In 2015 we found ourselves living on a teeny tiny island in the middle of the sea. Our island was part of West Waigeo in the Raja Ampat Archipelago, about as far west as West Papua gets, and the nearby villages were extremely isolated. As a result, the education system struggled. It was difficult to find teachers willing to live in the conditions offered by poor fishing villages, schools were rundown, and resources of all kinds were extremely limited.
I wanted to help and thought I might have something to offer so I asked the teachers what they needed and their response was immediate – books.
It’s very hard to teach literacy when the children have nothing to read.
I wasn’t working at the time, and I didn’t know when I would be working again, so I wasn’t in a position to start buying huge amounts of books. I decided, instead, to ask my friends and family for help. I have a lot of people in my life who are passionate about education and I knew if I reached out to my people it wouldn’t be long before I could build a collection of books for the school.
There were 80 students at that first village school so I rounded up to 100 and contacted my friends and colleagues in Bali asking them to donate books. That initial request went out at the end of February, 2016. The #100BOOKSproject was born.
As time passed I saw that I had many more people in my life, outside Indonesia, who also wanted to contribute to this project. I started getting donations from the UK and Australia and I created a GoFund me page to handle monetary donations. Books and money kept coming in and soon we started a library collection in a second village.
Teachers started requesting other items – activity books, wall charts, stationary - so I expanded my campaign to collect these items also.
At the end of that year, 2016, we left West Papua and moved to another teeny tiny island, this time at the gateway to the Komodo Marine Park. I visited a neighbouring village to see if their school, like the schools I had visited in Raja Ampat, needed books. They did, but I learned that they also needed much more. Due to poor salary and poor living conditions the village was having a difficult time keeping teachers. As a result, the government was threatening to close the school down -something the villagers did not want to happen.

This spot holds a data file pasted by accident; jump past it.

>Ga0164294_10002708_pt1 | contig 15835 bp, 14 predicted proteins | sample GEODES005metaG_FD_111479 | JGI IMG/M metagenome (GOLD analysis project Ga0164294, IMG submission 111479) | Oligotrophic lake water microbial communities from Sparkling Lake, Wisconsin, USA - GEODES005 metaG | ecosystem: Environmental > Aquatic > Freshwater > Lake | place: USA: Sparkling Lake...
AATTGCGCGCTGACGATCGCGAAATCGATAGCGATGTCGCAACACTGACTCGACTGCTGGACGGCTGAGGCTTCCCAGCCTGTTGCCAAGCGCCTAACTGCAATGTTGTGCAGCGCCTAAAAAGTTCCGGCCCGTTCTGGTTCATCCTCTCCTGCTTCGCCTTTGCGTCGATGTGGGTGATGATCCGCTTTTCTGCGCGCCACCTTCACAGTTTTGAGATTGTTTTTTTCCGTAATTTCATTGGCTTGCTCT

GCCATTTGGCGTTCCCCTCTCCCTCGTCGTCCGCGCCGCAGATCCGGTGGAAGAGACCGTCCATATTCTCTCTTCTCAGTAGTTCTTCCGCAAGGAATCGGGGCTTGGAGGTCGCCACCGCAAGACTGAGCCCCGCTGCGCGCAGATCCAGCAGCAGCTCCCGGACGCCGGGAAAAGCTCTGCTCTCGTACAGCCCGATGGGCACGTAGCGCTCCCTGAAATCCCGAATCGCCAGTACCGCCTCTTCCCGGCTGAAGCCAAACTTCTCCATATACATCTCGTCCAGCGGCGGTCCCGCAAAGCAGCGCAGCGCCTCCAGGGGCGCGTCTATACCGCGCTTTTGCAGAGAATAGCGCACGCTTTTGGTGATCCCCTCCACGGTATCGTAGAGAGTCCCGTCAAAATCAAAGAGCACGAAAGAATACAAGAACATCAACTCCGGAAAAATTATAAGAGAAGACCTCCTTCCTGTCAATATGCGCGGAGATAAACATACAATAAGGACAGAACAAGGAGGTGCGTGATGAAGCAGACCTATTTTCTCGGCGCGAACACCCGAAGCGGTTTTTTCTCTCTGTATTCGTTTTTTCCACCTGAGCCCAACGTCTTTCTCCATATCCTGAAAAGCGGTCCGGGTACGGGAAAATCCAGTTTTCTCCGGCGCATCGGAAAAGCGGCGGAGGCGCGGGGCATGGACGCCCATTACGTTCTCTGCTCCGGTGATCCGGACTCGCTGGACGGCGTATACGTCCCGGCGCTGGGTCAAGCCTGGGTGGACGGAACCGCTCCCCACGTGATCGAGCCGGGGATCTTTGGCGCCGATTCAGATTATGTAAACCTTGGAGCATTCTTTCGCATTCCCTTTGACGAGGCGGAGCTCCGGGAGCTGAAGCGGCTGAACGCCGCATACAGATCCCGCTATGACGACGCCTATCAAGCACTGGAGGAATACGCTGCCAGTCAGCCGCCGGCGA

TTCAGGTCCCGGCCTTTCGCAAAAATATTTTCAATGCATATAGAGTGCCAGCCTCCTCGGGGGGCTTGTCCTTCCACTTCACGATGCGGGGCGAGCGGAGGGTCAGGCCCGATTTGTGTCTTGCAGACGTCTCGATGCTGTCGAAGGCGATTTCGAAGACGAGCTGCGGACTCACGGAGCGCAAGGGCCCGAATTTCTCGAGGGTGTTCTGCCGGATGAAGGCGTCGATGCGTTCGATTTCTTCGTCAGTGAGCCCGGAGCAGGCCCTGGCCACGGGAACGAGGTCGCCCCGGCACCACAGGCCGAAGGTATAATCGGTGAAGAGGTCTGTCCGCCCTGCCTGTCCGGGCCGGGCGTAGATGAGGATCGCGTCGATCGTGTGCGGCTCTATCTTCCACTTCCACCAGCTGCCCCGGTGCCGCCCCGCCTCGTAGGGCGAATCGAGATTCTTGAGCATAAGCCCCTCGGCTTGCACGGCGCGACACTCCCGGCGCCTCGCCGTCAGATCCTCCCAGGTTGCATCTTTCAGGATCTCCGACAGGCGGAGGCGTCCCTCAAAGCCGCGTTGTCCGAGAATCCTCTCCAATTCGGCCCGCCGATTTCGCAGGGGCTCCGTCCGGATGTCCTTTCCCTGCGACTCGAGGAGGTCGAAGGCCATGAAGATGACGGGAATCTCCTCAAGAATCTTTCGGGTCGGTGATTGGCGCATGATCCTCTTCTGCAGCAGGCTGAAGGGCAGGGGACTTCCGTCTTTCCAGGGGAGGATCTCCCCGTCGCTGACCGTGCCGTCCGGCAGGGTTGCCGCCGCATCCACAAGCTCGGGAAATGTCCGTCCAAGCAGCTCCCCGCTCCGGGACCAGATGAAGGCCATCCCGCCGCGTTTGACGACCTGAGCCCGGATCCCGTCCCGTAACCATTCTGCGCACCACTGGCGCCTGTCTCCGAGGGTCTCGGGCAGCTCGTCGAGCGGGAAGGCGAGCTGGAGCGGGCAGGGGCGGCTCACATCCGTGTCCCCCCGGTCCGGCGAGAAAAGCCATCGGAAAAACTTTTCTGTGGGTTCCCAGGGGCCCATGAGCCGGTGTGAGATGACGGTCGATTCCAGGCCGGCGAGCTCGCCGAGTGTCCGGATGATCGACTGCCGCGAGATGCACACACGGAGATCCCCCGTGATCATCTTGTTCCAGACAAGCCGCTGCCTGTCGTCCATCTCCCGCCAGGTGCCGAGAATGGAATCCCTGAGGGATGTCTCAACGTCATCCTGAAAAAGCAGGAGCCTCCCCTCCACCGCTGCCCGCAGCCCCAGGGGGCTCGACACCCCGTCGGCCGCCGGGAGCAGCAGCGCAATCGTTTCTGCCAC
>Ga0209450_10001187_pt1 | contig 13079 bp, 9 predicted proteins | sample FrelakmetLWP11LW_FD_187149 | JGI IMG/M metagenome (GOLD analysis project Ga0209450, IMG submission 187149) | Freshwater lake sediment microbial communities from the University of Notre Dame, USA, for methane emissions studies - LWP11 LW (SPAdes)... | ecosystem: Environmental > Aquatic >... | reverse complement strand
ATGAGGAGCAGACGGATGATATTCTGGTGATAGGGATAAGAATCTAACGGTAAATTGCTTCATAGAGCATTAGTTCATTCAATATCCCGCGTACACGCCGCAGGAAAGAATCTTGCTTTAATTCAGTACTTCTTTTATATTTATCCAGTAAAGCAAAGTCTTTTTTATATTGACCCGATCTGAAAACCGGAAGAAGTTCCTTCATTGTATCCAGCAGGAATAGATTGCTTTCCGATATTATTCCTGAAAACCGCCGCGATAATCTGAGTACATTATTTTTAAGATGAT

I was reluctant to give resources to a school that had no one to take care of them, and I was devastated by the living conditions faced by the teacher, so I decided that before I could think about starting a library collection I had to help the teacher. Once again, I reached out to friends and family to help me build a house for her. And, incredibly, we did it. The project was sponsored by Atlas Pearls who provided all the logistical support and skilled labour for the build and we raised money to buy the building materials and furnish the house.
I was shocked to learn about the poor salary and living conditions faced by many teachers in remote Indonesia. I’m ashamed to say I hadn’t given it much thought until I was staring it in the face. It has changed the way I think about the support I offer because I know that in order for children to learn well they don’t just need resources, they need teachers to guide them. As well as sending books to the schools I now also offer teachers care packages containing things like towels and sarongs, canned fruit and vegetables, tea, first aid supplies and hygiene items.
I never expected that this project would amount to anything more than collecting a pile of books for one remote village school but I’m so completely inspired by all the supporters, and I love how this project has evolved and how it continues to do so. The project is nearing its second birthday and so far we have distributed 1500 books to 4 different schools helping hundreds of students and their teachers. I’m really excited to see where it will take me this year.
To learn more about the project and how you can contribute check out the website. (www.100BOOKSproject.org).Cath